In Western NY, our solidarity fasting continues. Members of Prisoners Are People Too, Inc. and the Western NY Peace Center are continuing a chain fast until conditions change for the prisoners in California and New York State.

Prisons affects everybody.

Three Prisoners Die in Hunger Strike Related Incidents

Pelican Bay Solidarity Event in SanDiego Inspires

This image has become the logo for the CA Prisoner Hunger Strike. It was created by a young man who has been incarcerated in VA since 1993. He is an author and an accomplished artist. His name is Kevin "Rashid" Johnson. The logo shows multicultural arms linked in UNITY with fork and spoon crossed out.

Please take time to read his statement: What is the Meaning of the California Prisoner Hunger Strike?

Also link to Rashid's book, Defying the Tomb.

September 26, 2011 - October 15, 2011

The CDCR has, once again, made promises to the prisoners.

The CDCR (California Dept. of Corrections and Rehabilitation) has not honored the promises that were made to California prisoners who waged a Hunger Strike for 21 days in July 2011. (See CALIFORNIA PRISONER HUNGER STRIKE, July 2011, BELOW.) Risking their physical well-being and leaving themselves open to retaliation by the prisons' administration, these prisoners have vowed to resume the Hunger Strike on September 26.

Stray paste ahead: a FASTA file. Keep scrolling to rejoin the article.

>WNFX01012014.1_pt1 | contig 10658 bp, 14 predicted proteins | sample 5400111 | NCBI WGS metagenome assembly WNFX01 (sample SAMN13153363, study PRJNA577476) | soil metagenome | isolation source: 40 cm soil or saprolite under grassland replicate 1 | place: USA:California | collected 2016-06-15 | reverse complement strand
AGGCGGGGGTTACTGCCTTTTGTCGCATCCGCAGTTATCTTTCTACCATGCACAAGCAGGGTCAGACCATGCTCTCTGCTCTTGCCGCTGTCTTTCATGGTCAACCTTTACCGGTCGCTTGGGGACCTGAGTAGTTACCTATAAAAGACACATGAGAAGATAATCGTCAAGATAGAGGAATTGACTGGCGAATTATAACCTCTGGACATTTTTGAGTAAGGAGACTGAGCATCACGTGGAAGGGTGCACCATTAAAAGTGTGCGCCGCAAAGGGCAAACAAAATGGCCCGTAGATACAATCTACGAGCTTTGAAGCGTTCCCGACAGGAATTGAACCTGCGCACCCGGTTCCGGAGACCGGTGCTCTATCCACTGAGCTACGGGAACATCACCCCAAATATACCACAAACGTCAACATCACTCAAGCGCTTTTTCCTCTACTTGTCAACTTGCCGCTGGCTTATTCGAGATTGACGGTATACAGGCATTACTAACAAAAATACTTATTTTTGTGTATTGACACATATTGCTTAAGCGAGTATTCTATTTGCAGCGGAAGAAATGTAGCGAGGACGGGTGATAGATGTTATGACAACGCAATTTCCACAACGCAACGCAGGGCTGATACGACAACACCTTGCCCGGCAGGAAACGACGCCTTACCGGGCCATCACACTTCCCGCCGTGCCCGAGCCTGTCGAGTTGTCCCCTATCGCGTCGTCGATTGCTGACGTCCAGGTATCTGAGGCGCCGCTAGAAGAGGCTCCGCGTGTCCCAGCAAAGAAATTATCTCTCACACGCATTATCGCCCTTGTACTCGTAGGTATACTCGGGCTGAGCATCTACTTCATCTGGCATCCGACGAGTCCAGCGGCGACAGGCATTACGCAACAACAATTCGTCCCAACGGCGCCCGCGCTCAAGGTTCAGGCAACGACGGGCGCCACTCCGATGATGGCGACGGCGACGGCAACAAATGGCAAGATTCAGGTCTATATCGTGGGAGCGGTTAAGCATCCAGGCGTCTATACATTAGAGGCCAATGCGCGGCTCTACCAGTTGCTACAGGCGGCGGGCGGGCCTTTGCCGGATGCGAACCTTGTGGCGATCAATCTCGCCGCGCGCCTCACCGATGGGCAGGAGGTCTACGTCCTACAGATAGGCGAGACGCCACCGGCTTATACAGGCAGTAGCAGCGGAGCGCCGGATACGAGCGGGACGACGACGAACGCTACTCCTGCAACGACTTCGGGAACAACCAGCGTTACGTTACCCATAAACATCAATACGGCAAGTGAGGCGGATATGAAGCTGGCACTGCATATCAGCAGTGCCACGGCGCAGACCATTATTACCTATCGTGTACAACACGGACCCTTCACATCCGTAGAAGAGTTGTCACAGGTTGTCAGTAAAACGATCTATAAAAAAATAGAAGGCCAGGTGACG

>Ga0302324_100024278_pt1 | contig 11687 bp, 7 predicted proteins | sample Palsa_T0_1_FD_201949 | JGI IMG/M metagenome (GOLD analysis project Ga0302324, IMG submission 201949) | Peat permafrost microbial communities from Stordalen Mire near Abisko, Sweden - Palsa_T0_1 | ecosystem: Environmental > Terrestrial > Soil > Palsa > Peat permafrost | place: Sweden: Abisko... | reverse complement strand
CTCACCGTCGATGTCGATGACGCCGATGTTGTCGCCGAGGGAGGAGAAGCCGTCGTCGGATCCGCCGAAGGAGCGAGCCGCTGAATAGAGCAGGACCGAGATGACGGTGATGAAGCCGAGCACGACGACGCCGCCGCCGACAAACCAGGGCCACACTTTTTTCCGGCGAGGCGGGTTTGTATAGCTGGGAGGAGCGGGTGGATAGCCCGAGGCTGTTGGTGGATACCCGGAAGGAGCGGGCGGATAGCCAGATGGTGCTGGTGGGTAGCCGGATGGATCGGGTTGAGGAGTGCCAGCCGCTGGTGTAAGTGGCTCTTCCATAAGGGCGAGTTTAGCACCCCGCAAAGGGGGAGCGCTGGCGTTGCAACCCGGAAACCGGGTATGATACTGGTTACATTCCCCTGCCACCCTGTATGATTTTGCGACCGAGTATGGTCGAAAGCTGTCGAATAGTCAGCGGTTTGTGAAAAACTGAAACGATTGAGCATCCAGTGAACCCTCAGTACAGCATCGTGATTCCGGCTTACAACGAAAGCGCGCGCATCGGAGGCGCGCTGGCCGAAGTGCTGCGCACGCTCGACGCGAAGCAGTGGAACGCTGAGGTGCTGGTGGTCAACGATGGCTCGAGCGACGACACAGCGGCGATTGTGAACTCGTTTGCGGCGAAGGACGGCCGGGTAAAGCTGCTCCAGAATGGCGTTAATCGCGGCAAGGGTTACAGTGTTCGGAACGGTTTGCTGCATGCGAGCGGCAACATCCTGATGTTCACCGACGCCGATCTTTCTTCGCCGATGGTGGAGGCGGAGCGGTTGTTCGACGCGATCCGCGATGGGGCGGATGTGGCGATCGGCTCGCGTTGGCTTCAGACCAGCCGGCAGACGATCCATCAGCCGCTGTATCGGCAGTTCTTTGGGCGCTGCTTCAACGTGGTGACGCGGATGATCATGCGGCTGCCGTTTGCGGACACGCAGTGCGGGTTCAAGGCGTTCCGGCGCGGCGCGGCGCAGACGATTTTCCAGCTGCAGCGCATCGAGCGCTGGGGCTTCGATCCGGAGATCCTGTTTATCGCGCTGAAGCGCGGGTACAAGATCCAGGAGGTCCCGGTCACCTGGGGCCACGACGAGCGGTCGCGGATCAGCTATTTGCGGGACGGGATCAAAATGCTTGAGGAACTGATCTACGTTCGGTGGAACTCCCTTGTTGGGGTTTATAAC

September 21, 2011

The U.S. Supreme Court refused to grant a stay of execution, and Troy Davis was murdered by the state of Georgia at 11:08 p.m. Eastern Time.

Here are Troy's words relayed earlier today: "The struggle for justice doesn't end with me. This struggle is for all the Troy Davises who came before me and all the ones who will come after me. I'm in good spirits and I'm prayerful and at peace. But I will not stop fighting until I've taken my last breath. Georgia is prepared to snuff out the life of an innocent man."

Dear PRP2 Folks: Your signatures, prayers, and phone calls on behalf of TROY DAVIS were NOT in vain. We simply must re-double our efforts in this struggle for JUSTICE.



I cannot answer all of your letters but I do read them all, I cannot see you all but I can imagine your faces, I cannot hear you speak but your letters take me to the far reaches of the world, I cannot touch you physically but I feel your warmth everyday I exist.

So Thank you and remember I am in a place where execution can only destroy your physical form but because of my faith in God, my family and all of you I have been spiritually free for some time and no matter what happens in the days, weeks to come, this Movement to end the death penalty, to seek true justice, to expose a system that fails to protect the innocent must be accelerated. There are so many more Troy Davis'. This fight to end the death penalty is not won or lost through me but through our strength to move forward and save every innocent person in captivity around the globe. We need to dismantle this Unjust system city by city, state by state and country by country.

I can't wait to Stand with you, no matter if that is in physical or spiritual form, I will one day be announcing,